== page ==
Law 12.965/2014, better known in Portuguese as the 'Marco Civil da Internet' (Legal Framework for the Internet) was published yesterday following heated discussions throughout the three years it made its way through the ratification process. President Dilma Rouseff sanctioned the Law without any vetoes in time for it to coincide with the 'Netmundial – Global Multistakeholder Meeting on the Future of Internet Governance', an international congress which took place in São Paulo on 23 and 24 April.
The Law, which will enter into effect on June 23, 2014, was based upon a document issued by the Brazilian Internet Management Committee, and seeks to regulate the use of the Internet, establishing rights for users as well as a series of obligations for the providers of internet applications and connections, principally as a means of guaranteeing freedom of expression and privacy for users.
The Law establishes the neutrality of the web, forbidding the discrimination against or degradation of the exchange of data on the Internet, except for certain cases that are to be regulated. In relation to the providers' responsibilities over the preservation of personal privacy, honor and image of the users, it was established that personal information and the records of access made by users may not be made available to third parties, unless there is a court order requiring it.
On the issue of respecting rights to privacy, internet connection provider companies are required to keep records of users' connections, in a manner that is confidential and safe, for a period of one year, being forbidden to transfer this responsibility to any third party. Meanwhile, internet application provider companies are subject to the same obligation, being required to store information on access to the respective applications, but for a period of just six months.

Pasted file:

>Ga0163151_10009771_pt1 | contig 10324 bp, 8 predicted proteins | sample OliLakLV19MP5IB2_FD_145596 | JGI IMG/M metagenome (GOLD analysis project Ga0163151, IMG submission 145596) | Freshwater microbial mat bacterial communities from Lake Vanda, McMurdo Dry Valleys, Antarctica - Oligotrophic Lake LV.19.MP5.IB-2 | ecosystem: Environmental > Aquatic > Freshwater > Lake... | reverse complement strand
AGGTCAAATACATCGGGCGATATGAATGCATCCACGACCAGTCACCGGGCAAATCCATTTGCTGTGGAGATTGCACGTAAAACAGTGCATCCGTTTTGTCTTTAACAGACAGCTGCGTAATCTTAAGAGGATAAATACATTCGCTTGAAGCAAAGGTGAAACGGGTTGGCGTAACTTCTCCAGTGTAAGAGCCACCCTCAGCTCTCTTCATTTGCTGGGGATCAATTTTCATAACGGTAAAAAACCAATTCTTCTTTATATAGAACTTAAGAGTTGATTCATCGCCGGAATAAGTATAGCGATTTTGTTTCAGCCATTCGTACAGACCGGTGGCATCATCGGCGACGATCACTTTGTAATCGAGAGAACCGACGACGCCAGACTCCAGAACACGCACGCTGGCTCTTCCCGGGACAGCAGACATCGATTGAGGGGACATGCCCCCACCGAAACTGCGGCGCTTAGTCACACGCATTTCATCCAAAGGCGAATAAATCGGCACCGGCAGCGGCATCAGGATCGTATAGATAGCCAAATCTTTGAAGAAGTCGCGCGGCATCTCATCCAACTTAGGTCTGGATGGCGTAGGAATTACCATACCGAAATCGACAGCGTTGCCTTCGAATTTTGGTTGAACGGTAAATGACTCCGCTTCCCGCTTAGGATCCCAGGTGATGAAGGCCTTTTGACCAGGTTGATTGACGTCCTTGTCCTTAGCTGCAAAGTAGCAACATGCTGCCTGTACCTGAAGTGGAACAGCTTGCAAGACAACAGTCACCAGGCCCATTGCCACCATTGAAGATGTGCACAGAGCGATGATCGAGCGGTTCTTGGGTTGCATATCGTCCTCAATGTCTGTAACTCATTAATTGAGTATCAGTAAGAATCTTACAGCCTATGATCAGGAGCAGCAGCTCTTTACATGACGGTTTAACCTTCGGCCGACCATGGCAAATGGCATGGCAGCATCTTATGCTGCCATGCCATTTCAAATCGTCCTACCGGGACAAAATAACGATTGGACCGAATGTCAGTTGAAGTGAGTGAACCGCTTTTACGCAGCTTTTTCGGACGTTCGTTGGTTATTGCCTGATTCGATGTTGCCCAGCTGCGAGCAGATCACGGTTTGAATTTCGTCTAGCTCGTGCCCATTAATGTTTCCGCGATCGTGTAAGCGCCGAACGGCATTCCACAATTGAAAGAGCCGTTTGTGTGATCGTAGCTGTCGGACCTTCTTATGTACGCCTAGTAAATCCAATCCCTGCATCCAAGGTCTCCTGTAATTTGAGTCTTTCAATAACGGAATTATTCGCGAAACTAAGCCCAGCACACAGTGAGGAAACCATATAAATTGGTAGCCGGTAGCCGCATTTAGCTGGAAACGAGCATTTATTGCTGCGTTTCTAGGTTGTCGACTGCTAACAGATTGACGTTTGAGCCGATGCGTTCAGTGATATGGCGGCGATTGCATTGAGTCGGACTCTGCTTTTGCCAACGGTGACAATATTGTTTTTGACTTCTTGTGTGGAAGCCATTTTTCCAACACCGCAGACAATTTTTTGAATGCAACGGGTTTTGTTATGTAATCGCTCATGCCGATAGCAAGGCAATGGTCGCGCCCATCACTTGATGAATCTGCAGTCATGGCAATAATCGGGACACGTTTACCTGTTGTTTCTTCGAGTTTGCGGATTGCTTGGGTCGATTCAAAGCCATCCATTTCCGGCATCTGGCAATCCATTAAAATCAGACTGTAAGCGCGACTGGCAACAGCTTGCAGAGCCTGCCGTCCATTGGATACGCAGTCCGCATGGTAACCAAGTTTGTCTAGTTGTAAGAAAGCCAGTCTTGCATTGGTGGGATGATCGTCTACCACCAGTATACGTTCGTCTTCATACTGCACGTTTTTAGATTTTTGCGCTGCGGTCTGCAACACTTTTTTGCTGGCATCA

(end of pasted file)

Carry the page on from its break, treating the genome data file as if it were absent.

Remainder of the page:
Should the provisions for the protection of personal data and communications not be complied with, the offending party may be subject to punishment including a warning, a fine at 10% of the business group's income in Brazil and temporary suspension of its activities, or even suspension of the right to perform these activities. It is worth mentioning that, should a fine be applied to a foreign company providing services in Brazil, the company's branches, subsidiaries, offices or establishments located in Brazil will be held jointly responsible for the payment.
Finally, the Law established that connection providers will not be held civilly responsible for any damages arising from content created by a third party. Application providers, on the other hand, will be held responsible if they do not make the sufficient necessary arrangements for the withdrawal of infringing content.
The provision that providers should be required to keep "datacenters" in Brazil for the storage of personal data and communications obtained in the country was withdrawn from the text of the original bill, as long as it is mandatory for Brazilian legislation to be applicable to those application and connection providers which collect, store, keep or work with all records, personal data or communications that originated within Brazilian territory.
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